Remember the Wheelbarrow

Learning something new is tough. Not only are you in the midst of acquiring a new set of mental – and at times, also physical – skills, you’re also in the middle of trying to figure out whether this new thing, no matter how shiny, novel and intriguing it may have seemed at first, is really for you.

And when you start out, you’re faced with the reality of how little skill you have. No matter what your opinion of your own skills were, no matter how much a quick study you think you are, no matter whether you already possess attributes and abilities that relate to the new thing – sooner or later, you come to realise that you suck.

At the time, this seems like a slap in the face. Why the hell are you continuing when you’re so crap at it?

Yet if we keep going, it’s these moments, painful as they are, that can actually help us recognise, further down the track, that we have made concrete progress.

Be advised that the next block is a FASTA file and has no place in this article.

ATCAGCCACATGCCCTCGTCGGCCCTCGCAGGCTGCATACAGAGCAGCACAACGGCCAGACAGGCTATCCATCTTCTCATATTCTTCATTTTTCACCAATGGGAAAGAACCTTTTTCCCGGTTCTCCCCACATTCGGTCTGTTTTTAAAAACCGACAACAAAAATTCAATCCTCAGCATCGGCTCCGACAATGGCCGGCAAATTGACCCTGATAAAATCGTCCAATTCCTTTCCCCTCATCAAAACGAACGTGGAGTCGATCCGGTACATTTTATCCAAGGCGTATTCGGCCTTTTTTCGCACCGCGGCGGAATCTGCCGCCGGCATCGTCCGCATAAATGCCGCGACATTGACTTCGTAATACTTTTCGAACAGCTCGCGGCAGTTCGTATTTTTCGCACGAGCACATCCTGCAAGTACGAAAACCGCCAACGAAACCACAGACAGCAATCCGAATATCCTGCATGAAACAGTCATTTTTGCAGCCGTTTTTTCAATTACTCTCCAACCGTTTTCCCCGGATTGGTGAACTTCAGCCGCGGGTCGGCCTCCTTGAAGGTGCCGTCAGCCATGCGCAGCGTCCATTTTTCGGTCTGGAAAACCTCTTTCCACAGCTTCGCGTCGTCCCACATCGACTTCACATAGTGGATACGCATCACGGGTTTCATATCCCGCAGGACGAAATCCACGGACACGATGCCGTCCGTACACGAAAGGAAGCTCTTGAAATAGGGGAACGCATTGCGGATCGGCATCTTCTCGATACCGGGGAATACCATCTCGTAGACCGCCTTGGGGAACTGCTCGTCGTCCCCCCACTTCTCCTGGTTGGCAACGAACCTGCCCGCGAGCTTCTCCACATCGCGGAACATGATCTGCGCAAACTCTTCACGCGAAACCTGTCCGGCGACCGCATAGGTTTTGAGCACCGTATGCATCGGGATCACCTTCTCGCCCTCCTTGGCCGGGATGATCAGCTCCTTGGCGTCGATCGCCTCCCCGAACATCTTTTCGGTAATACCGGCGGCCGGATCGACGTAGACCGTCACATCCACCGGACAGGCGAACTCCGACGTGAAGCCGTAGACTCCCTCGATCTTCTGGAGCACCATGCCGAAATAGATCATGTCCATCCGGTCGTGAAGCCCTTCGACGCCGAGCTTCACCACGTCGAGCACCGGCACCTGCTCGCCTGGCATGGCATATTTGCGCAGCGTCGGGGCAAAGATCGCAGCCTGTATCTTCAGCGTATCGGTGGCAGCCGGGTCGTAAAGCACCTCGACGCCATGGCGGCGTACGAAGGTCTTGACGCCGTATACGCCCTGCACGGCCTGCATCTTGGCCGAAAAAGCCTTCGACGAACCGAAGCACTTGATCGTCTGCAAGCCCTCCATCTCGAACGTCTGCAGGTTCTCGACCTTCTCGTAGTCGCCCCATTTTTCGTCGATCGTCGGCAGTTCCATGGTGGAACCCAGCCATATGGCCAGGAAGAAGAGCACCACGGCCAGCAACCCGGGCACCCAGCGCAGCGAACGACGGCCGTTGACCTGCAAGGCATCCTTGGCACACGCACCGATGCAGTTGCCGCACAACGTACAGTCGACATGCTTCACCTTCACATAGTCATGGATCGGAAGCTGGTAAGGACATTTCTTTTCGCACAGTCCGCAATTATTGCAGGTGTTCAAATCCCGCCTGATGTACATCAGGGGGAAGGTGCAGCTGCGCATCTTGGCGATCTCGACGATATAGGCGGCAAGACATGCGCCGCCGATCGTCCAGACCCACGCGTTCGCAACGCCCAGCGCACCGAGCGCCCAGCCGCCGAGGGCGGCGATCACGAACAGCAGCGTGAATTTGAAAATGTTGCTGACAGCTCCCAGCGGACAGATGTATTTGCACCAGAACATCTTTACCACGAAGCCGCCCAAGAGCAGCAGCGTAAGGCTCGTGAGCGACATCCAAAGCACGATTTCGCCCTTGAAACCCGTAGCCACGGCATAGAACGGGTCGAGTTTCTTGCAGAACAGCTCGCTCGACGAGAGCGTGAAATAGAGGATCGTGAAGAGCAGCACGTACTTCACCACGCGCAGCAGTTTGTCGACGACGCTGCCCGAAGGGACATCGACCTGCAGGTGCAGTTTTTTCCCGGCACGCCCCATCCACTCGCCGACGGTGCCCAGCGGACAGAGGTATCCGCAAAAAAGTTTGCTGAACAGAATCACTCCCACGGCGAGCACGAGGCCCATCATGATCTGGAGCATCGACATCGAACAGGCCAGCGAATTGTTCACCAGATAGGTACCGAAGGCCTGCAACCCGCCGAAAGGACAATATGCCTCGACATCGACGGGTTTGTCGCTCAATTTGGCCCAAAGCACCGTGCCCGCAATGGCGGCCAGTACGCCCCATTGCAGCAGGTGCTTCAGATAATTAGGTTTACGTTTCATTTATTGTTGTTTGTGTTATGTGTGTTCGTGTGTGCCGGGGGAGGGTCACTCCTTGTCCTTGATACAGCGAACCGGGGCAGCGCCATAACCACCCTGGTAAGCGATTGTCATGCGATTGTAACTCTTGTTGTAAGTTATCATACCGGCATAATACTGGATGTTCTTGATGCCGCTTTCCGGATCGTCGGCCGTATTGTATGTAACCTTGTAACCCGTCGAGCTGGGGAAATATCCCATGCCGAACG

I had a moment like it during the eight weeks of boot camp I did last year. That moment was the wheelbarrow.

I did a lot of stuff on boot camp, and in each area I expanded what I was capable of. From running to push-ups to overhead lifts, each session brought me something I’d never done before – and even if I didn’t make the count that Nick or Tom asked for, it was still more of it than I’d ever done before. That thought kept me going a lot of the time.

That was, until Tom asked us to do the wheelbarrow.

Wheelbarrow Race by Brian Gregg
Apparently we all used to do this as kids. It’s definitely not like riding a bike!

You probably did it a few times with mates as a kid. It’s a two person exercise. One person assumes a push-up position; the other then lifts the first up by his or her ankles. The pair then need to cover a certain distance; for us, it was something like fifteen entrees.

First time I did it, it was awful. My arms could barely support my own weight. I fell forward onto my face three times before saying “enough,” before we even got to the finish line. Supporting my buddy on the way back was only marginally more easy. Tom gave me props for making it as far as I had – but it was still one of those smack-you-in-the-face moments. I couldn’t do it. It was too much.

A couple of weeks later, Tom told us to do the wheelbarrow.